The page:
A rare presentation of patent ductus arteriosus in an adult patient with normal pulmonary hypertension and limb edema

Bahram Pishgoo, Amin Saburi, Arezoo Khosravi


BACKGROUND: Patent ductus arteriosus (PDA) at childhood is one of the five major and frequent congenital abnormalities, but it can be rarely seen in adults. Pulmonary hypertension (PHTN) and other presentations such as heart failure and edema are the identified complications of longstanding PDA, but adult case with no permanent heart symptoms and PHTN was rare. We reported a rare case of with an obvious PDA and normal pulmonary pressure.

CASE REPORT: A 61-year-old woman presented with dyspnea (New York Heart Association class 2), chest pain, and lower limb edema. Echocardiogram showed; normal left ventricular chamber size and function, normal size of both atria. Furthermore, an obvious PDA (diameter = 6-7 mm) connecting the aortic arch to the pulmonary artery was reported in echocardiography. No lung congestion and evidence for PHTN was reported by computed tomographic angiography [Pulmonary capillary wedge pressure (PCWP) = 30 mmHg]. The patient was treated with antihypertensive drugs and after 1 and 3 months follow-up, edema and other symptoms were resolved.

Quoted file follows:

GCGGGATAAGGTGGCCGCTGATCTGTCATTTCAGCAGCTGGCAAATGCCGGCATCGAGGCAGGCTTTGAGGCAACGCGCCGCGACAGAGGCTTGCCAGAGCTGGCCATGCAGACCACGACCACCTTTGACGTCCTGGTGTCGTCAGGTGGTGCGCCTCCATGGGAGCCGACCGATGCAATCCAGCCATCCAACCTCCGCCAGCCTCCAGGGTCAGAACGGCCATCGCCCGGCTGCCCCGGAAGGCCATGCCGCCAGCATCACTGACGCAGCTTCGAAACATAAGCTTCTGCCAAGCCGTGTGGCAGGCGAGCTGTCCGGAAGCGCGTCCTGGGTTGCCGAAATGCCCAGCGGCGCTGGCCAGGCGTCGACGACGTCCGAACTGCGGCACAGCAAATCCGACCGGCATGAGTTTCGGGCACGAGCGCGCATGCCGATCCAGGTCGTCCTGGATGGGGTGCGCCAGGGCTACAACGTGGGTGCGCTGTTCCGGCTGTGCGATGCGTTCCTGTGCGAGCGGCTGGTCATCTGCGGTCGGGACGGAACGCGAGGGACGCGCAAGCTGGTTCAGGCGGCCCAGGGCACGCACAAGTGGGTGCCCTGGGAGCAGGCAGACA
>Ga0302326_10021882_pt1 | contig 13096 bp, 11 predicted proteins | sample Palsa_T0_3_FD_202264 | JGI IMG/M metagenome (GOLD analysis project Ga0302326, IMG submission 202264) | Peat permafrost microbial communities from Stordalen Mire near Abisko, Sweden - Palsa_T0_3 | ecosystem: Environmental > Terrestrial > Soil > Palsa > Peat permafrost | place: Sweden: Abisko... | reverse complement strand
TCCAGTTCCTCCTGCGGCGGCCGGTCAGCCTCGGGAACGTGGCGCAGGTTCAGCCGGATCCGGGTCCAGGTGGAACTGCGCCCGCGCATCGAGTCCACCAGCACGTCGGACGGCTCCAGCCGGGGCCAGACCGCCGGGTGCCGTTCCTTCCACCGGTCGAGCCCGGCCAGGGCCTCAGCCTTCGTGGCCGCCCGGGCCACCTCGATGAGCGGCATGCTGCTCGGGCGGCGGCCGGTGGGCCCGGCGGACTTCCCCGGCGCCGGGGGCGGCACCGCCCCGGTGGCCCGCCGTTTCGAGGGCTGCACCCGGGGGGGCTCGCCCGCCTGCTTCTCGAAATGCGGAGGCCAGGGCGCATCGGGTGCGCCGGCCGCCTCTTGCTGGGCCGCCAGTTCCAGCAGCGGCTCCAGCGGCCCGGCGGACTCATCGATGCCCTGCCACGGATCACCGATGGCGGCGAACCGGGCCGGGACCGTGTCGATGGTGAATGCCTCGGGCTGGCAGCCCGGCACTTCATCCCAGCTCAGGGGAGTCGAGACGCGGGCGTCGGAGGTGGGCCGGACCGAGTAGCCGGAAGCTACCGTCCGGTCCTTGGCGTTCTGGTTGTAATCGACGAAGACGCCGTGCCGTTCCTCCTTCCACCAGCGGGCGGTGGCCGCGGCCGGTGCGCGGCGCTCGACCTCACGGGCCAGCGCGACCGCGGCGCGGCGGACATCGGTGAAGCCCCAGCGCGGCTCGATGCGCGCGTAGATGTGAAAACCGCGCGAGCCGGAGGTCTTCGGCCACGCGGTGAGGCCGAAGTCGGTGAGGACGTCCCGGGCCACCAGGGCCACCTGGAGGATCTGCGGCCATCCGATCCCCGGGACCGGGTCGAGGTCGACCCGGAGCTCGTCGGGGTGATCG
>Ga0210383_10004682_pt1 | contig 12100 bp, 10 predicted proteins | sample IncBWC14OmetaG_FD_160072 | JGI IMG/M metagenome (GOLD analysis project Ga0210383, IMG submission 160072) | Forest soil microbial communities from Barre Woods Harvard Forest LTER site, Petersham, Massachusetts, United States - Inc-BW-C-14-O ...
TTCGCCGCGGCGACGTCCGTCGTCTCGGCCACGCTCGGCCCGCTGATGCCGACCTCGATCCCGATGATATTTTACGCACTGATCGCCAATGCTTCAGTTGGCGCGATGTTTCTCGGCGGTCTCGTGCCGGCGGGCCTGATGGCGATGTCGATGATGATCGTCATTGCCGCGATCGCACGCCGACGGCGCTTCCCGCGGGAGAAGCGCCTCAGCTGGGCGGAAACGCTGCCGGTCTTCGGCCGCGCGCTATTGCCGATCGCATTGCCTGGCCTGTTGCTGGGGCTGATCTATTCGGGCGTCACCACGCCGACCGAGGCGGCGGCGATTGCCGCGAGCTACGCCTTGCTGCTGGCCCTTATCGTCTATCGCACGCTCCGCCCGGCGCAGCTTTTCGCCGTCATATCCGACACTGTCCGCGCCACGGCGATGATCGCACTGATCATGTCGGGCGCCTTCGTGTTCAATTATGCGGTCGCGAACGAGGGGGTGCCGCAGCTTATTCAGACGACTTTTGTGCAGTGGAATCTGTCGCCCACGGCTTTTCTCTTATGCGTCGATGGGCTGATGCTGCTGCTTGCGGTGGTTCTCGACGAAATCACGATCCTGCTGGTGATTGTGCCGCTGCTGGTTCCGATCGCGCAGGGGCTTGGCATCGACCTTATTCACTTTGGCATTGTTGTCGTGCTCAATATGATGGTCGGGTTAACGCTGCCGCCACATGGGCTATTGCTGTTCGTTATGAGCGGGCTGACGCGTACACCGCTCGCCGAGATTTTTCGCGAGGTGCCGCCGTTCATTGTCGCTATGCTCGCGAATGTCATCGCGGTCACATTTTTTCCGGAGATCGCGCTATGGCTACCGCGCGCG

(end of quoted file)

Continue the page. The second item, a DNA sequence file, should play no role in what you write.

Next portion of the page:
CONCLUSION: Finally, we conclude that PDA in adulthood can present with nonspecific cardiovascular symptoms, and it seems that PHTN is not a fixed echocardiographic finding in these patients.


Keywords: Adults, Edema, Patent Ductus Arteriosus eri, Pulmonary Hypertension


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